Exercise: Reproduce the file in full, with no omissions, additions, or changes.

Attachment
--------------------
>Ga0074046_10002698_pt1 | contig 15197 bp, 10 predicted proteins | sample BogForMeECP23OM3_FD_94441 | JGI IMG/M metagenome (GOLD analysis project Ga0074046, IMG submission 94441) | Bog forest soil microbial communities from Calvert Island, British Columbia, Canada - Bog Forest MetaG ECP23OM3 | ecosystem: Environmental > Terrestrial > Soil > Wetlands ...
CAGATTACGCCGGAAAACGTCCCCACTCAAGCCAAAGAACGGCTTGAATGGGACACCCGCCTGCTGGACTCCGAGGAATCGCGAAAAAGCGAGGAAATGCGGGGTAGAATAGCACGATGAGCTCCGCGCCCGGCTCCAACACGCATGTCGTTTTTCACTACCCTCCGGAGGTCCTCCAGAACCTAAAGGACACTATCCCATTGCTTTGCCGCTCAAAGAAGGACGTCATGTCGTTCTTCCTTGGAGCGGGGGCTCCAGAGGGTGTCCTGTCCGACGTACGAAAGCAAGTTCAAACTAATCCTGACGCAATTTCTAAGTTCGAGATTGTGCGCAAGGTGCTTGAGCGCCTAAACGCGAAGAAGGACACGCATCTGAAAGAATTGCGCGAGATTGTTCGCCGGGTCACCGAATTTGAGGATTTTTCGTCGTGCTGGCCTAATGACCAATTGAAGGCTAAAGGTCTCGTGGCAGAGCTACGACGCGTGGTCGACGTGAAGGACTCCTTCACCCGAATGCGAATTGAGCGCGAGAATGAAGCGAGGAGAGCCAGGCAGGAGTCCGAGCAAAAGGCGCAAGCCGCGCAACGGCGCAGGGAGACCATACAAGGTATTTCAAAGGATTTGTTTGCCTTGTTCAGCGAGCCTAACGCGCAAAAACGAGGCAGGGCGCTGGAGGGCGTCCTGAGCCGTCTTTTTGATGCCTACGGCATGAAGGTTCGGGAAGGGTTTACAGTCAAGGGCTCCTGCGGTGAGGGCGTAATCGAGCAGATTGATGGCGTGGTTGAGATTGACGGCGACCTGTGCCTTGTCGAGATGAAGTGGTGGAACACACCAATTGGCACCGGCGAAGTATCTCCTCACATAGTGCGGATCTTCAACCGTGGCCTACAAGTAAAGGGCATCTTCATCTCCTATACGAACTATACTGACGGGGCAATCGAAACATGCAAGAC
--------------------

>Ga0074046_10002698_pt1 | contig 15197 bp, 10 predicted proteins | sample BogForMeECP23OM3_FD_94441 | JGI IMG/M metagenome (GOLD analysis project Ga0074046, IMG submission 94441) | Bog forest soil microbial communities from Calvert Island, British Columbia, Canada - Bog Forest MetaG ECP23OM3 | ecosystem: Environmental > Terrestrial > Soil > Wetlands ...
CAGATTACGCCGGAAAACGTCCCCACTCAAGCCAAAGAACGGCTTGAATGGGACACCCGCCTGCTGGACTCCGAGGAATCGCGAAAAAGCGAGGAAATGCGGGGTAGAATAGCACGATGAGCTCCGCGCCCGGCTCCAACACGCATGTCGTTTTTCACTACCCTCCGGAGGTCCTCCAGAACCTAAAGGACACTATCCCATTGCTTTGCCGCTCAAAGAAGGACGTCATGTCGTTCTTCCTTGGAGCGGGGGCTCCAGAGGGTGTCCTGTCCGACGTACGAAAGCAAGTTCAAACTAATCCTGACGCAATTTCTAAGTTCGAGATTGTGCGCAAGGTGCTTGAGCGCCTAAACGCGAAGAAGGACACGCATCTGAAAGAATTGCGCGAGATTGTTCGCCGGGTCACCGAATTTGAGGATTTTTCGTCGTGCTGGCCTAATGACCAATTGAAGGCTAAAGGTCTCGTGGCAGAGCTACGACGCGTGGTCGACGTGAAGGACTCCTTCACCCGAATGCGAATTGAGCGCGAGAATGAAGCGAGGAGAGCCAGGCAGGAGTCCGAGCAAAAGGCGCAAGCCGCGCAACGGCGCAGGGAGACCATACAAGGTATTTCAAAGGATTTGTTTGCCTTGTTCAGCGAGCCTAACGCGCAAAAACGAGGCAGGGCGCTGGAGGGCGTCCTGAGCCGTCTTTTTGATGCCTACGGCATGAAGGTTCGGGAAGGGTTTACAGTCAAGGGCTCCTGCGGTGAGGGCGTAATCGAGCAGATTGATGGCGTGGTTGAGATTGACGGCGACCTGTGCCTTGTCGAGATGAAGTGGTGGAACACACCAATTGGCACCGGCGAAGTATCTCCTCACATAGTGCGGATCTTCAACCGTGGCCTACAAGTAAAGGGCATCTTCATCTCCTATACGAACTATACTGACGGGGCAATCGAAACATGCAAGAC